* On track to now return to profitability in 2019
* Airline to carry 32 mln passengers in 2017
* Could order wide-body jets in 2018
* Airbus or Boeing narrow-body jet order to be decided by Q218
By Alexander Cornwell
SHARJAH, United Arab Emirates, Nov 21 (Reuters) - Saudi Arabian Airlines is on track to return to full-year profitability in 2019, 12 months earlier than planned, and could order wide-body jets next year, its most senior executive said on Tuesday.
The state-owned carrier, also known as Saudia, launched a restructuring programme in 2015 that involves selling stakes in some of its business units, with the goal of returning to the black by 2020.
“This year has been an excellent year for us,” the airline’s director-general, Saleh bin Nasser al-Jasser, said in an interview during a visit to the United Arab Emirates.
The Jeddah-based airline, which plans to list on the stock exchange eventually, made money in the third quarter of this year, after just one profitable month in 2016. It aims to be profitable in one half of 2018, and expects to record its first annual profit in several years in 2019, Jasser said.
Saudia, one of the Middle East’s oldest airlines, says it has been able to make its business more efficient while expanding its fleet and route network. It expects to carry over 32 million passengers this year, up from around 29 million in 2016.
Seasonal routes to Europe and Turkey will be added next summer and a new wide-body jet order will be considered in 2018, Jasser said.
One source of increased demand for the airline is Muslim pilgrims; the Saudi government aims to boost the number of people coming from abroad for the Umra pilgrimage to 15 million in 2020 from 6 million in 2015.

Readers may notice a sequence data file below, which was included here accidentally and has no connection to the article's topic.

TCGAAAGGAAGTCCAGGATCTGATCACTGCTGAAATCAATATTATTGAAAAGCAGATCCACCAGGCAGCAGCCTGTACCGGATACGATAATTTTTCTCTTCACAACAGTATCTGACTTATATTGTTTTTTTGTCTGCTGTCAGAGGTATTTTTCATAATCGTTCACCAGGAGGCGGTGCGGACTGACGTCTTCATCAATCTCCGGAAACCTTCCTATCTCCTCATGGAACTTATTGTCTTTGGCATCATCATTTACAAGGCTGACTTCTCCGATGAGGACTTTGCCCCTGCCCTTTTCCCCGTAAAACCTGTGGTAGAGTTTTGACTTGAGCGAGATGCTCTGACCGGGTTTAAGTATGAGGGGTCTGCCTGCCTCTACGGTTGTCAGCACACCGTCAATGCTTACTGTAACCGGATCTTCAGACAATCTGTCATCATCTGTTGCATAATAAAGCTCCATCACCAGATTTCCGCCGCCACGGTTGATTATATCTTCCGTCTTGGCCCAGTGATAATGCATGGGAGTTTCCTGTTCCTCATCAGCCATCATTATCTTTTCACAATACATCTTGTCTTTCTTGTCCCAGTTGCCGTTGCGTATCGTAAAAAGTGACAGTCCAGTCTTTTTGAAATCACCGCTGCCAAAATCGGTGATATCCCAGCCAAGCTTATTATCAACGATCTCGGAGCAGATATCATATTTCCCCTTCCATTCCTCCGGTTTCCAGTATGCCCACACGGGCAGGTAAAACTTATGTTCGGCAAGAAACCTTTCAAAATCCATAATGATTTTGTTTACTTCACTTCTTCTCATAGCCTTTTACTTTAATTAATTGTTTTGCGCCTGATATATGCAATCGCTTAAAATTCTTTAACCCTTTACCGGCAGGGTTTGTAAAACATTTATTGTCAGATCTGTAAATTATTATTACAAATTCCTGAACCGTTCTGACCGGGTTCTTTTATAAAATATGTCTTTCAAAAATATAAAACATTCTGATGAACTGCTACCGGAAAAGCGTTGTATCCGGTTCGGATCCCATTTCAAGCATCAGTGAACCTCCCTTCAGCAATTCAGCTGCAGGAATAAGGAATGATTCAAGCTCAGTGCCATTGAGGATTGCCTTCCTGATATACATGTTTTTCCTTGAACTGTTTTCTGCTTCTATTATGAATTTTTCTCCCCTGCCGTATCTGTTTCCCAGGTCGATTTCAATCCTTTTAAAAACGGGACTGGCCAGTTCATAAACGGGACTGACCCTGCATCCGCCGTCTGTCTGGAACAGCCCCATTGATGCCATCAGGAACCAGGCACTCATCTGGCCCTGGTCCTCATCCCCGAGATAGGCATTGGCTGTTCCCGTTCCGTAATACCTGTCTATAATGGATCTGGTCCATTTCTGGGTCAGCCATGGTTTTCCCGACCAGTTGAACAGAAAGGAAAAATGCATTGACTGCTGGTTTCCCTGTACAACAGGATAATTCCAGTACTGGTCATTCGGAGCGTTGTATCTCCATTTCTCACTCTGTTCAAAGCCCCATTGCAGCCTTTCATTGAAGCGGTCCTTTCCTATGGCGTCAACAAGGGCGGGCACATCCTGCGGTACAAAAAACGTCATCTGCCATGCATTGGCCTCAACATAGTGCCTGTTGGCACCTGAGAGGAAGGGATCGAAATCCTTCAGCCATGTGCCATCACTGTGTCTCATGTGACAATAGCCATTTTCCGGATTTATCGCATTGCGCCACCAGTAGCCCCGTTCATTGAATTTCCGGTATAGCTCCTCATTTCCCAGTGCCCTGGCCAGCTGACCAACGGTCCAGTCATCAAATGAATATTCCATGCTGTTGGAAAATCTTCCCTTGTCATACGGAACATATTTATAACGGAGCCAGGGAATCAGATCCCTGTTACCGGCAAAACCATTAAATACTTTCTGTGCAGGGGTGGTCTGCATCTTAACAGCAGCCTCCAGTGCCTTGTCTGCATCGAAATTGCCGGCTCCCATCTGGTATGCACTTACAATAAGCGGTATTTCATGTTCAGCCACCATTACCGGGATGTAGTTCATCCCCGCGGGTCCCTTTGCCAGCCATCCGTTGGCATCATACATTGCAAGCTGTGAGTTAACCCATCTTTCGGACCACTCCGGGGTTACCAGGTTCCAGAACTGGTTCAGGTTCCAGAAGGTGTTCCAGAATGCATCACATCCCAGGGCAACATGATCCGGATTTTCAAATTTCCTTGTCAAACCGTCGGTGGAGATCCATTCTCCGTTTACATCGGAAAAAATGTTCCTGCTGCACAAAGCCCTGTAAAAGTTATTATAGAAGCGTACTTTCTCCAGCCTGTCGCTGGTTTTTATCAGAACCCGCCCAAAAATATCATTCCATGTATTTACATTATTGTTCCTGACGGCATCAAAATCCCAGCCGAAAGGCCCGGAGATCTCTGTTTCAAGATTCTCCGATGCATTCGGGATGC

Saudia has 144 commercial passenger jets in its main fleet and plans to increase that to as many as 200 by 2020. Meanwhile, the airline’s fully owned Jeddah-based low-cost subsidiary, flyadeal, started flights in September.
Saudia and flyadeal will list shares on the stock market as part of a joint initial public offer some time after 2020, Jasser said. Under sweeping economic reforms, the Saudi government aims to raise $300 billion by selling stakes in state companies and other assets in coming years.
Jasser said he expects Airbus and Boeing to submit proposals for a 30-jet narrow body order for flyadeal by the end of this year, and that a decision on the order would be made by the second quarter of 2018.
Saudia is in the “advanced stages” of selling 75 percent of its medical services business through a private placement, Jasser said. Jadwa Investment is advising on the sale of the unit, Saudia Medical Services.
Saudia plans to float a 30 percent stake in its cargo unit on the stock market, possibly next year, and part of its flight training business will be sold in a private placement, Jasser added. (Reporting by Alexander Cornwell; Editing by Andrew Torchia and Susan Fenton)